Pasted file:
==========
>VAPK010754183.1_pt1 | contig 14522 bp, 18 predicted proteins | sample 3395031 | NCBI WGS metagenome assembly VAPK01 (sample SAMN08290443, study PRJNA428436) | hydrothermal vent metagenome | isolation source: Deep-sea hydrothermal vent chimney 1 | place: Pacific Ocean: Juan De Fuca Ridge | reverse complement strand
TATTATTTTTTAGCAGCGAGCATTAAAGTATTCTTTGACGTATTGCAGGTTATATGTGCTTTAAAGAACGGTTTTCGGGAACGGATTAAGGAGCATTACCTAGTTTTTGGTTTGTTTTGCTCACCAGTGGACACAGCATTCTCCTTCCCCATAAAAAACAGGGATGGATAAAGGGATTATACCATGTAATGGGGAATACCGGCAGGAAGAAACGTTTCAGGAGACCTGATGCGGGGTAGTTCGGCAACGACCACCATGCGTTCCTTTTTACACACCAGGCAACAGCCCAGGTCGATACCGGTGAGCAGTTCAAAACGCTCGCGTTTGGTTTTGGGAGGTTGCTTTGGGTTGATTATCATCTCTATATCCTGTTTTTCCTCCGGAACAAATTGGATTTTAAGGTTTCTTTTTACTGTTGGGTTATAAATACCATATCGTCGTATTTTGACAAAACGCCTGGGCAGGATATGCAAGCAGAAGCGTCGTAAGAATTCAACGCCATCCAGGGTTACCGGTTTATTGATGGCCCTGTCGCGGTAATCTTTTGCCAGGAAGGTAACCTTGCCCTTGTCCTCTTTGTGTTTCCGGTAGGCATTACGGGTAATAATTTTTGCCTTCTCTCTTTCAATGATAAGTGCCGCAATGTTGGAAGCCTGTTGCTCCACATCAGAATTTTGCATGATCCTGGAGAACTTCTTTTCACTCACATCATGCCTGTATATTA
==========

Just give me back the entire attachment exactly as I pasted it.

>VAPK010754183.1_pt1 | contig 14522 bp, 18 predicted proteins | sample 3395031 | NCBI WGS metagenome assembly VAPK01 (sample SAMN08290443, study PRJNA428436) | hydrothermal vent metagenome | isolation source: Deep-sea hydrothermal vent chimney 1 | place: Pacific Ocean: Juan De Fuca Ridge | reverse complement strand
TATTATTTTTTAGCAGCGAGCATTAAAGTATTCTTTGACGTATTGCAGGTTATATGTGCTTTAAAGAACGGTTTTCGGGAACGGATTAAGGAGCATTACCTAGTTTTTGGTTTGTTTTGCTCACCAGTGGACACAGCATTCTCCTTCCCCATAAAAAACAGGGATGGATAAAGGGATTATACCATGTAATGGGGAATACCGGCAGGAAGAAACGTTTCAGGAGACCTGATGCGGGGTAGTTCGGCAACGACCACCATGCGTTCCTTTTTACACACCAGGCAACAGCCCAGGTCGATACCGGTGAGCAGTTCAAAACGCTCGCGTTTGGTTTTGGGAGGTTGCTTTGGGTTGATTATCATCTCTATATCCTGTTTTTCCTCCGGAACAAATTGGATTTTAAGGTTTCTTTTTACTGTTGGGTTATAAATACCATATCGTCGTATTTTGACAAAACGCCTGGGCAGGATATGCAAGCAGAAGCGTCGTAAGAATTCAACGCCATCCAGGGTTACCGGTTTATTGATGGCCCTGTCGCGGTAATCTTTTGCCAGGAAGGTAACCTTGCCCTTGTCCTCTTTGTGTTTCCGGTAGGCATTACGGGTAATAATTTTTGCCTTCTCTCTTTCAATGATAAGTGCCGCAATGTTGGAAGCCTGTTGCTCCACATCAGAATTTTGCATGATCCTGGAGAACTTCTTTTCACTCACATCATGCCTGTATATTA